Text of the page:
David Kopaska-Merkel’s book of humorous noir fiction based on nursery rhymes, Nursery Rhyme Noir 978-09821068-3-9, is sold at the Genre Mall. Other new books include The zSimian Transcript (Cyberwizard Productions) and Brushfires (Sams Dot Publishing).

Sara Genge’s story “Godtouched” may be found in Strange Horizons.

Angela Slatter’s story ‘Frozen’ will appear in the December 09 issue of Doorways Magazine, and ‘The Girl with No Hands’ will appear in the next issue of Lady Churchill’s Rosebud Wristlet.

Susannah Mandel’s short story “The Monkey and the Butterfly” is in Shimmer #11. She also has poems in the current issues of Sybil’s Garage, Goblin Fruit, and Peter Parasol.

Archive for the ‘Daniel Braum’ Category

The Pasha’s Panda

Friday, December 3rd, 2010

Maleek knew the safe thing to do was to turn himself into a cobra and get out of there before the Chinese soldiers arrived. The Pasha was dead and the Red Army soldiers had taken over the sook and probably all of Marrakech. It was only a matter of time before they found their way into the Pasha’s riad.

The Pasha’s panda sat against the sea blue courtyard wall nestled between two giant potted bamboo plants, chewing the elegant green stems uncaring or unknowing of the turmoil happening not very far away. All of the animals, even the parrots and monkeys, were calm. Maleek wondered if they were real. It mattered not. The Panda was non-synthetic, the cobra in him told him so. Never mind the squads of soldiers tearing the city up looking for it.

The Pasha bought his armaments from the Chinese. Patrol-bots. All the flavors of smart-side arms for his guards. A few tanks and vehicles for parades and affairs of state. The Pasha, or more accurately his primary wife (a newer series Cleopatra consort he acquired in the aftermath of the fall of Egypt), fancied herself an enlightened zookeeper. Her head was full of all sorts of autonomous mods and thus the medina was full of all sorts of exotic animals both caged and free roaming. Maleek had once seen a family of raccoons and gray ground squirrels from the Americas. On hungry days, the cobra in him lusted for them.

The Pasha’s mistake was giving into his wife’s whimsy to acquire the real panda. He should have returned the crate as soon as the arms dealer offered it. China needed panda parts, real panda parts- they always needed real panda parts and this one hadn’t escaped their notice for long.

Maleek looked at it. A study of black and white resting peacefully and chewing softly in the afternoon sun. How long until it ended up in a Beijing vat farm? Animals deserved to be wild. Or kept in comfort and style as was the custom of the Pasha’s wife. Except for the cobra in him. He had fought so hard to keep it locked down.

Boot stomps echoed in the labyrinthine maze of passages leading to the Pasha’s riad. Maleek let himself go. He felt the skin on his neck transform into black scale. Even now the panda chewed blissfully unaware of what was to come. He hated becoming the cobra. But he hated what the Red’s did with the vats even more.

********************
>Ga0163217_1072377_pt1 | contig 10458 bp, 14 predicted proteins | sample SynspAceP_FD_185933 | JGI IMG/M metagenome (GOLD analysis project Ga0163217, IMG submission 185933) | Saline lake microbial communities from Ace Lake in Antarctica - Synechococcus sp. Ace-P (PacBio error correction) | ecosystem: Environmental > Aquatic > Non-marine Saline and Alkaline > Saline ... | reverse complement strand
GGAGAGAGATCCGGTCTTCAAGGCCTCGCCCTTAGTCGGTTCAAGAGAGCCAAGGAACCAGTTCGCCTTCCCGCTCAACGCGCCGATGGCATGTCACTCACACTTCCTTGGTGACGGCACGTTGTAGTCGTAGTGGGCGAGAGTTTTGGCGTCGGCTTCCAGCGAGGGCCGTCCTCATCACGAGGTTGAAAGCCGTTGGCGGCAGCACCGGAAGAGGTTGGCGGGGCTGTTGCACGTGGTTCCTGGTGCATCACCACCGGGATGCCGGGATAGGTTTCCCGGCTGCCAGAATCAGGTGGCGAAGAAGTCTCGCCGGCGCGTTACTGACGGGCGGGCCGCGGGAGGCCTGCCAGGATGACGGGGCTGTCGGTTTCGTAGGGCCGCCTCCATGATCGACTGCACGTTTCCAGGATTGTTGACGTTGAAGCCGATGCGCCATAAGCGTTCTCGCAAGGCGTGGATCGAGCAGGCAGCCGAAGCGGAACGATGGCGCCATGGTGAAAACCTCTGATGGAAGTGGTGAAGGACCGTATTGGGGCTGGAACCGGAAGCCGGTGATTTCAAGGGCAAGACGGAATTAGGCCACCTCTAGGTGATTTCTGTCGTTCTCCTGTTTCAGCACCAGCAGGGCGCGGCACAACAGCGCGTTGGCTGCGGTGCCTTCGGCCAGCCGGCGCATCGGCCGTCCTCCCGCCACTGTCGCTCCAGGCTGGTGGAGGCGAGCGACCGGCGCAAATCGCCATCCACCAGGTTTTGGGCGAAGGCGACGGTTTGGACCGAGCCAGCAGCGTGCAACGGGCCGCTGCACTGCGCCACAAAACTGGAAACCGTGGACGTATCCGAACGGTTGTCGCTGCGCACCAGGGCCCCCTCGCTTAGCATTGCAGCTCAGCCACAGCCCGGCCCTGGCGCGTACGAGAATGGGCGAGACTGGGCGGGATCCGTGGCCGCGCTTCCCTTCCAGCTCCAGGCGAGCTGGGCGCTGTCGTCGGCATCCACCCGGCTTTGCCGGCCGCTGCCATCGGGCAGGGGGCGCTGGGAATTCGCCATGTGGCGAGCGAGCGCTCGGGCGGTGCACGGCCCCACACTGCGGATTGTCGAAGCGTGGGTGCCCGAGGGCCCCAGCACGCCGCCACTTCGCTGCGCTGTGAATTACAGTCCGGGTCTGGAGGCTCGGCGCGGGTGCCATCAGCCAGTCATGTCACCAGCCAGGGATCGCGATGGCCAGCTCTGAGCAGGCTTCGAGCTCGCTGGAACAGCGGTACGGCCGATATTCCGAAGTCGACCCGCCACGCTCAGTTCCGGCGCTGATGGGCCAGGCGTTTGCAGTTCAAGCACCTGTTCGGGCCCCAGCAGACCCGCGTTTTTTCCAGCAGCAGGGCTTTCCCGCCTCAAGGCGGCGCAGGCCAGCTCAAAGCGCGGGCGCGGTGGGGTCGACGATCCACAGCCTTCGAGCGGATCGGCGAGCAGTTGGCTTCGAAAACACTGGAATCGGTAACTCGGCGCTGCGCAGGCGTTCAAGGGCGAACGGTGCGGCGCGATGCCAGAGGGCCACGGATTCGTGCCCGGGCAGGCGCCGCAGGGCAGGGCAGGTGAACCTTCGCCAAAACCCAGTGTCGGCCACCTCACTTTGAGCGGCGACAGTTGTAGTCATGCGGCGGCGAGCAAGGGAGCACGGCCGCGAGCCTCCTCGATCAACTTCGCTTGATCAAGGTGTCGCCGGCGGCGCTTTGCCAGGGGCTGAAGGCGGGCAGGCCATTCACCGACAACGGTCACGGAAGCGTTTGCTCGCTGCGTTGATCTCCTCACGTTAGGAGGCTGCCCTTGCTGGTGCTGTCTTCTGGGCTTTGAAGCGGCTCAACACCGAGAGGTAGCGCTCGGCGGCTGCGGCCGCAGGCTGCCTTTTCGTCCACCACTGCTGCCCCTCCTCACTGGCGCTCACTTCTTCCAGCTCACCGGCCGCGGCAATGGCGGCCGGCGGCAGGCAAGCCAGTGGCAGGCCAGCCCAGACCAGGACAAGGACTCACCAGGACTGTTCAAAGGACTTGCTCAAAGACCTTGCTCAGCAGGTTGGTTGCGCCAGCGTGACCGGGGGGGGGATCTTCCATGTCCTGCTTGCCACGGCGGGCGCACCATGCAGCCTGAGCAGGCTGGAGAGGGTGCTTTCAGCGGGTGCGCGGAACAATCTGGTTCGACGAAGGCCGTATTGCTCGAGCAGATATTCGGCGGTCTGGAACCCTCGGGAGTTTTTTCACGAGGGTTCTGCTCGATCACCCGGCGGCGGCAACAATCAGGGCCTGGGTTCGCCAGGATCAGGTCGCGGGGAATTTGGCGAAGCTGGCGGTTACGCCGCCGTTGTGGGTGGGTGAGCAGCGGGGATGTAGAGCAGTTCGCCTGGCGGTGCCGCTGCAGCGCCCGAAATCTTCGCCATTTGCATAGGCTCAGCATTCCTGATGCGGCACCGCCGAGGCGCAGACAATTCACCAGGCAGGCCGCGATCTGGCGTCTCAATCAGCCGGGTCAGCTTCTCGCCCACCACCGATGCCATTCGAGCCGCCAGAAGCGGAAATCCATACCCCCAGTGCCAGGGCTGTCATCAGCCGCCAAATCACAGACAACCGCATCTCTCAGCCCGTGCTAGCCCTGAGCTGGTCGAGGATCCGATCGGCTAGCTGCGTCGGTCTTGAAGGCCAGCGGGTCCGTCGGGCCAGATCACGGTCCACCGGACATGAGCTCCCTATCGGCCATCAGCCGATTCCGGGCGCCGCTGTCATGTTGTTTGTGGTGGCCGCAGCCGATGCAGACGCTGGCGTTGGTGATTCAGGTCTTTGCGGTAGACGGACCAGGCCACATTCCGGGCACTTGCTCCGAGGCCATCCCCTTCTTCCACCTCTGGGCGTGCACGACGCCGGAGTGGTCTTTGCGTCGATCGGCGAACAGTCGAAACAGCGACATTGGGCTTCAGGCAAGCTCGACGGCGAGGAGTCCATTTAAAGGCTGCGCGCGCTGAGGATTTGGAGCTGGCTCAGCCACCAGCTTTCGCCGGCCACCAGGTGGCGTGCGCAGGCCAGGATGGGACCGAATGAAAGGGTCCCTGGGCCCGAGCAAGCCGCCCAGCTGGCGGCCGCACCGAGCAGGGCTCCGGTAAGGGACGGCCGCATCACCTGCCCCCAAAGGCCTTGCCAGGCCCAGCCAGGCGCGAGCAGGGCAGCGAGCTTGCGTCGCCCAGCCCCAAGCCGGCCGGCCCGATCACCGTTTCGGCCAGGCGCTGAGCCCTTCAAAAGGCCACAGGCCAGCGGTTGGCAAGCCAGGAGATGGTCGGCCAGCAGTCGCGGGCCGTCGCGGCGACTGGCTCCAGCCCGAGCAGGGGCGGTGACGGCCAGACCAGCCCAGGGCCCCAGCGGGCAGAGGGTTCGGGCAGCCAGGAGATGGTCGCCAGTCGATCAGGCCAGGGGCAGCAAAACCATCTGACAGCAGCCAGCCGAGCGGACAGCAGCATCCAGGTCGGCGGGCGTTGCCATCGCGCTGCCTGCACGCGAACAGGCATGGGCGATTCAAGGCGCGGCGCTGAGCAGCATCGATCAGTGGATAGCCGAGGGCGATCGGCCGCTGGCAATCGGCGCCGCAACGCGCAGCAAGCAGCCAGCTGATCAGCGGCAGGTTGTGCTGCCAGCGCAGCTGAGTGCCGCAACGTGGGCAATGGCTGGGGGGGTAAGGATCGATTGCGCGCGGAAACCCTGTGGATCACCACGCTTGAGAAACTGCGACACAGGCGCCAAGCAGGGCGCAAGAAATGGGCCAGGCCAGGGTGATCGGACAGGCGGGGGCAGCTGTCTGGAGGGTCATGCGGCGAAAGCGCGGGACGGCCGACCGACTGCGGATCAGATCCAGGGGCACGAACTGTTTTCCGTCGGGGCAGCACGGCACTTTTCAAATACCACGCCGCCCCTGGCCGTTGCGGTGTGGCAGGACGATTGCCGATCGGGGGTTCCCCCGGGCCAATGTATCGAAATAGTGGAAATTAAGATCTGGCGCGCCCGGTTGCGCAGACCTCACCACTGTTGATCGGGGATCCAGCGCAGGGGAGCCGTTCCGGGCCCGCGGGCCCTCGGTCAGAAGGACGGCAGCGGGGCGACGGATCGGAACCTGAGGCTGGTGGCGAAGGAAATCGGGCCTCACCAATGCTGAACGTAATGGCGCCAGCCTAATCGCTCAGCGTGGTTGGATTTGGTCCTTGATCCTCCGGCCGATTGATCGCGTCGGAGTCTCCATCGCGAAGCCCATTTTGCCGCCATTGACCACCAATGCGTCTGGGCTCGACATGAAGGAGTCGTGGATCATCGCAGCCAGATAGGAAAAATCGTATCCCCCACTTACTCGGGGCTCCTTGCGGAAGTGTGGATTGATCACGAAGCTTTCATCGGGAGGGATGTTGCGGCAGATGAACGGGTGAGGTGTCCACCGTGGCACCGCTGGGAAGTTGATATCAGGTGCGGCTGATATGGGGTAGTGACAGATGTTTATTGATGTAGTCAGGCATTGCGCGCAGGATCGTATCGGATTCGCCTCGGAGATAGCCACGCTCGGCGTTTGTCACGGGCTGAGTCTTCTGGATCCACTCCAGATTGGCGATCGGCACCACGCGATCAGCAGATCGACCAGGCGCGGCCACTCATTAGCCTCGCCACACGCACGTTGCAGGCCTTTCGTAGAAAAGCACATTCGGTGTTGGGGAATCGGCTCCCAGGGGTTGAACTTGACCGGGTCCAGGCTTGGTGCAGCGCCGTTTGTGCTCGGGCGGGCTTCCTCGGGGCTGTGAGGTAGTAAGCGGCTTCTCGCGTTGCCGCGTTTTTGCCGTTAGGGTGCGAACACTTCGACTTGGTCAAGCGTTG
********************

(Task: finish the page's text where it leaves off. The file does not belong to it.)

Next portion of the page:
Maleek’s teeth became fangs coursing with poison. He knew the cobra would not be caged again so easily. Still, he sunk his teeth deep into the Panda’s soft skin. The soldiers were upon them. The sook was in chaos. Perhaps he would not have to cage the snake so soon.

– END –

Matthias and the Sentinel

Monday, November 8th, 2010

Cornelius and Matthias sat at Flamingo Airport’s tiny departure gate with the flock of antsy tourists. Cornelius nervously ate crackers out of the box one after another, while watching a sun burnt family play a game of Yatzee in the uncomfortable molded plastic seats as if it were the World Cup. A green blur whizzed past the bar where the security guard was standing. Matthias gripped his case tighter and cursed the Buyer. But it was a false alarm- just two American kids throwing their stuffed toys around.

Sedated and wrapped in damp towels inside Matthias’s carry on bag were three baby yellow headed parrots. The endangered birds were worth a fortune, at least to his Buyer. He and Cornelius had come to Bonaire to track down the nests in the secluded North shore of the island. Only seven hundred remained on the planet. Exactly the sort of thing his buyer liked.

Cornelius was one of the best in trackers. Matthias had the knack for smuggling. Getting things through customs came naturally for him. All they had to worry about were those things… the Sentinels the Buyer called them. These days it seemed every animal they tried to move had one of those mystical protectors. Matthias wasn’t scared of ghosts. But Cornelius was frayed to his core. Matthias had considered passing on this job.  But the Buyer said he’d take care of the Sentinels and he had something big lined up for them after this. He couldn’t resist.

Pre-boarding for the flight began and Matthias thought they were home free. Then a green blur swooped across the terminal. As it glided toward them it took on the shape of a green parrot. He was glad Cornelius hadn’t seen it; he didn’t need him panicked.

The parrot hovered in front of his face. At least this Sentinel didn’t look so bad. He still had bad dreams about the snakes and spiders from past jobs. So much for the Buyer taking care of things. He braced himself for what came next. Nothing happened. The parrot-god, Sentinel thing was just hovering there. Like an image stuck on pause on a television screen.
“Something wrong?” Cornelius asked.

“Nope,” Matthias said.

He heard the wet rags inside his bag crackle and sizzle. So the concoction and magic words the Buyer had given him weren’t bogus. You came through after all, Matthias thought.

“I’m looking forward to what comes next,” Cornelius said.

Matthias liked the look of the parrot thing, frozen there. Powerless. Taken by surprise and unable to stop them.

“So am I,” Matthias said. “So am I.”


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